Ripening of a grapevine
Evaluating the phenolic ripening of wine grapes is more important than just chemical analysis: Cantine Barbera experience
I'm walking with a very excited Pablo, my 3 year-old black hovawart, for our first official 2013 pre-harvest check, a significant as I am about to understand which is the ripening stage of the grapes and to make plans for the upcoming harvest.
Last week I did the same tour with my mom: she takes care of the vineyard during the winter, when I am busy with travels and tastings, winemaking and bottling, and is always very proud to pass me the baton at the end of veraison.
I am so happy with the great job she did this year: amazing sound grapes, a very important thing that should never be taken for granted, and balanced vineyards.
My first thought is that our timing is quite close to last vintage’s: maybe ripening is a bit slower this year, but everything may quickly change depending on temperatures.
I bring my refractometer just for doubt’s sake, but I will eventually pay more attention to what I see, feel and touch than to just the sugar level. Of course ripeness can be measured with specific chemical analysis, but I do believe that nothing is better than your senses to evaluate all physiological process in vines and grapes’ life.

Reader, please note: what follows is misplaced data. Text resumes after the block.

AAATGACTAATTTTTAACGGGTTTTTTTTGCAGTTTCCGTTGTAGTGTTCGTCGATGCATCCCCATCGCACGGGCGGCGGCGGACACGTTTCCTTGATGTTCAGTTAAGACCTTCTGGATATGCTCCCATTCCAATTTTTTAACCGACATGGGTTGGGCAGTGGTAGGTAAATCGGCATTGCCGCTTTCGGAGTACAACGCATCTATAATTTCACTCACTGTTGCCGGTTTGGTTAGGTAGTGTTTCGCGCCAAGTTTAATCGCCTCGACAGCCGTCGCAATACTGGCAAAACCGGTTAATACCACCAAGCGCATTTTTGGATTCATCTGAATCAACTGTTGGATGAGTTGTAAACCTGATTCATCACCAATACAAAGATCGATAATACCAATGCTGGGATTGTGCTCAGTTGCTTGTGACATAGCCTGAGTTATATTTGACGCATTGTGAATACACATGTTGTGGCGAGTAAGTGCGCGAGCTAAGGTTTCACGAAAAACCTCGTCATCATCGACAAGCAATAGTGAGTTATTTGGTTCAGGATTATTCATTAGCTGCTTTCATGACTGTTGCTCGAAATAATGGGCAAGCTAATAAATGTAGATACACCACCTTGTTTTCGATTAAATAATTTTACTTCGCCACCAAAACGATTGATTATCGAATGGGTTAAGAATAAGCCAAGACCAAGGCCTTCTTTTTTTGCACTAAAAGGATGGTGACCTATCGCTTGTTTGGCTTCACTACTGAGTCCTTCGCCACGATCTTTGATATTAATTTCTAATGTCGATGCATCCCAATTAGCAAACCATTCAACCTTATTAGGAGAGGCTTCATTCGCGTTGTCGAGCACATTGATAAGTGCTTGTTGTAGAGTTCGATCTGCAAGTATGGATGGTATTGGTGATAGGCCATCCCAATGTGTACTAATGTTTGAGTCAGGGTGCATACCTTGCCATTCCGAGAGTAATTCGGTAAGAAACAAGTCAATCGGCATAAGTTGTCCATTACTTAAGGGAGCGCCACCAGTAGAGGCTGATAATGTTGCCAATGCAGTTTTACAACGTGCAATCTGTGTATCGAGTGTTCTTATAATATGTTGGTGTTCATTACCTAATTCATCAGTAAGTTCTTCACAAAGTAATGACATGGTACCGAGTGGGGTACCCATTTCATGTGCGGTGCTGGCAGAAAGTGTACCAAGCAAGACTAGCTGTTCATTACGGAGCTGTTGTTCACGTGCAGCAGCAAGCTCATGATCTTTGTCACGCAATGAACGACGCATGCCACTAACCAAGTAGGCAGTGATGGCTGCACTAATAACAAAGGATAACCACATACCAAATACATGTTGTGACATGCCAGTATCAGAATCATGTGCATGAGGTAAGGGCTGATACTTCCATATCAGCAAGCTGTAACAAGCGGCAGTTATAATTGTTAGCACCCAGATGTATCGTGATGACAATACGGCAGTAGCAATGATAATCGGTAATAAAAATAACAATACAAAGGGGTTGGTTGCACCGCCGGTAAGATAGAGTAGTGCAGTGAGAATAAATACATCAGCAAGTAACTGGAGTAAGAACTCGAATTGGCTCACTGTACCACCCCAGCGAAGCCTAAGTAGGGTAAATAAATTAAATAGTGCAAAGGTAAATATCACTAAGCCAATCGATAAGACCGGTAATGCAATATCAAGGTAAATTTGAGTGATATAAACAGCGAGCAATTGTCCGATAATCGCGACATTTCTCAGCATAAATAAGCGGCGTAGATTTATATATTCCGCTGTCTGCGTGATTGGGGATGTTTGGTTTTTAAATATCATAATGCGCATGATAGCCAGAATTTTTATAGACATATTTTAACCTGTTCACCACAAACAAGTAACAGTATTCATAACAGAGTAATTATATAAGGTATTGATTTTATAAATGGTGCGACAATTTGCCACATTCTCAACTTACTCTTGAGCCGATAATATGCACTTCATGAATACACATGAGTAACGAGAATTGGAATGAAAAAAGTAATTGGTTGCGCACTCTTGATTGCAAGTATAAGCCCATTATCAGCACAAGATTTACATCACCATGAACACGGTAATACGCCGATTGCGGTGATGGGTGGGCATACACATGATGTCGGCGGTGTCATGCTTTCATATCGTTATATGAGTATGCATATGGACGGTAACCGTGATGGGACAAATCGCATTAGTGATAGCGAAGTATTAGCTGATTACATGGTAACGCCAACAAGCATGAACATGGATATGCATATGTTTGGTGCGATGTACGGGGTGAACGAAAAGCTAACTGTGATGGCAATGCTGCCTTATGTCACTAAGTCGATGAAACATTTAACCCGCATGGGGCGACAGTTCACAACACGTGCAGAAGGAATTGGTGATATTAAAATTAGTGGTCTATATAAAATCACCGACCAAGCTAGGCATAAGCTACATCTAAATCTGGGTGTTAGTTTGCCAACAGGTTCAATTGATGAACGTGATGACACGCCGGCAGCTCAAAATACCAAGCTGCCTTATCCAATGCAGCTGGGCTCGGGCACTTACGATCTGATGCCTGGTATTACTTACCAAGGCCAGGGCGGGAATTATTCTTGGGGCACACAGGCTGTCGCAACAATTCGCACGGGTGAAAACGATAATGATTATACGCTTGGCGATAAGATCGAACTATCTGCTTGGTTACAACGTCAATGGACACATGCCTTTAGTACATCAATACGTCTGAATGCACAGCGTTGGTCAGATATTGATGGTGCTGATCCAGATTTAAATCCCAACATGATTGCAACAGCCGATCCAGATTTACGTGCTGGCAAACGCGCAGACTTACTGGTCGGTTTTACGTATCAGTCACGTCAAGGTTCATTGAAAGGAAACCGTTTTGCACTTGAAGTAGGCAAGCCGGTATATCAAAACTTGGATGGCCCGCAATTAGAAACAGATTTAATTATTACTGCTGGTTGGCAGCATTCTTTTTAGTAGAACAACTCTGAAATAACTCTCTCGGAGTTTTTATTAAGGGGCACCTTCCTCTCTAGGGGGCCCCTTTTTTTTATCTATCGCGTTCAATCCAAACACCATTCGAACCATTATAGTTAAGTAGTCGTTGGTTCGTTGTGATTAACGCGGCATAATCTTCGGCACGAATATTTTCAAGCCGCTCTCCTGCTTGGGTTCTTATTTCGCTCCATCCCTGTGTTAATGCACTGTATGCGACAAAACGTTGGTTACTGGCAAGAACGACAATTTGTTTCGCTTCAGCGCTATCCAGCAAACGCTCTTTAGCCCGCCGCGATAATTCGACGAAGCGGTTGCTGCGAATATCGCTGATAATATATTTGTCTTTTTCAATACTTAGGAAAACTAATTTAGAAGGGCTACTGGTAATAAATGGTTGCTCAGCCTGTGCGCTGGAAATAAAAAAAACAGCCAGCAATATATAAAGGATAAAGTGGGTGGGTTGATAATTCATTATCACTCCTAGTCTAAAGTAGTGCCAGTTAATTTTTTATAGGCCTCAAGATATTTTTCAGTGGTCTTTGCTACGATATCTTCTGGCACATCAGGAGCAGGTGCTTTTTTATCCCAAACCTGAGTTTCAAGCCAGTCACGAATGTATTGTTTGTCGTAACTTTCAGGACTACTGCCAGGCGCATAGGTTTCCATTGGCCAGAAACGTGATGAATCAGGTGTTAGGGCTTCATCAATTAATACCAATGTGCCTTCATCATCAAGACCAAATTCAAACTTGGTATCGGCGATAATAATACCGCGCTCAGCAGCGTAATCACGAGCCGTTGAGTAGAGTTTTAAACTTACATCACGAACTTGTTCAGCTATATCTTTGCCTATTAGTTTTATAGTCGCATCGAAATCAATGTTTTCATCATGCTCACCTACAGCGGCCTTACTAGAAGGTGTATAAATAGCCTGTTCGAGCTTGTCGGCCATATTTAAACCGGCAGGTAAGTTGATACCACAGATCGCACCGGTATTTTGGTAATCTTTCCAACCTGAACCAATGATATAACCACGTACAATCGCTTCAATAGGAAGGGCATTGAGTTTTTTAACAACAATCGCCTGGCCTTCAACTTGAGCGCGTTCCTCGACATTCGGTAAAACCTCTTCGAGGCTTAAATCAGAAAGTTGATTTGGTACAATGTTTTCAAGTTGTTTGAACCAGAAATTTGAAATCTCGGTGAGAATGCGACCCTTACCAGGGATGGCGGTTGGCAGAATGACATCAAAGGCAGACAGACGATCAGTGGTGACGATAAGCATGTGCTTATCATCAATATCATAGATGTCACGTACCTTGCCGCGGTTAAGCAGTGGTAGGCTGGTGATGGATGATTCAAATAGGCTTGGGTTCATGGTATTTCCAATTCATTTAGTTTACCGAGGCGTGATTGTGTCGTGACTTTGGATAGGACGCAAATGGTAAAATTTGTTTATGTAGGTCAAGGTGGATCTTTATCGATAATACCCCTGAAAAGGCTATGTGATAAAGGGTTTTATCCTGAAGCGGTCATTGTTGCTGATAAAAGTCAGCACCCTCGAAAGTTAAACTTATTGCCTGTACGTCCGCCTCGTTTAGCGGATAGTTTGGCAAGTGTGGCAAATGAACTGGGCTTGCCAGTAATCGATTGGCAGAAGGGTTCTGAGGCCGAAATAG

The first grapes to get ripe is Chardonnay, so I will start from there.
First thing I do is to check the lignification of the stems as they turn from being flexible and green to hard and woody. Half an inch of wooden stem will mean a complete ripeness, and my grapes are on their way, as we can see from the picture.
Then it’s the turn of basal leaves, which start to wither as the ripening process goes on. This is a sign of water stress, which is daily routine here in Sicily, but it has to be managed very carefully: while a controlled water supply is very important to vines’ health in order to keep their balanced metabolic functions, excessive irrigation may lead to poor grapes’ quality.
My choice for this year will probably be for short cycles of night-time watering using a drip irrigation system before the vines become sensitive to major water deprivation, so that they will have time to metabolize humidity and stay away from ripening blockings.
I finally taste a berry: its skin is already soft and elastic. It’s delicious and almost sweet, with a perceptible acidity. Confirming my feelings, the refractometer says 14 to 15 Babo degrees, with some peaks around 18 in the outer clusters. The seed is brown and already crunchy, but not very dark.
A week, maybe ten days, and we’ll be ready for harvest.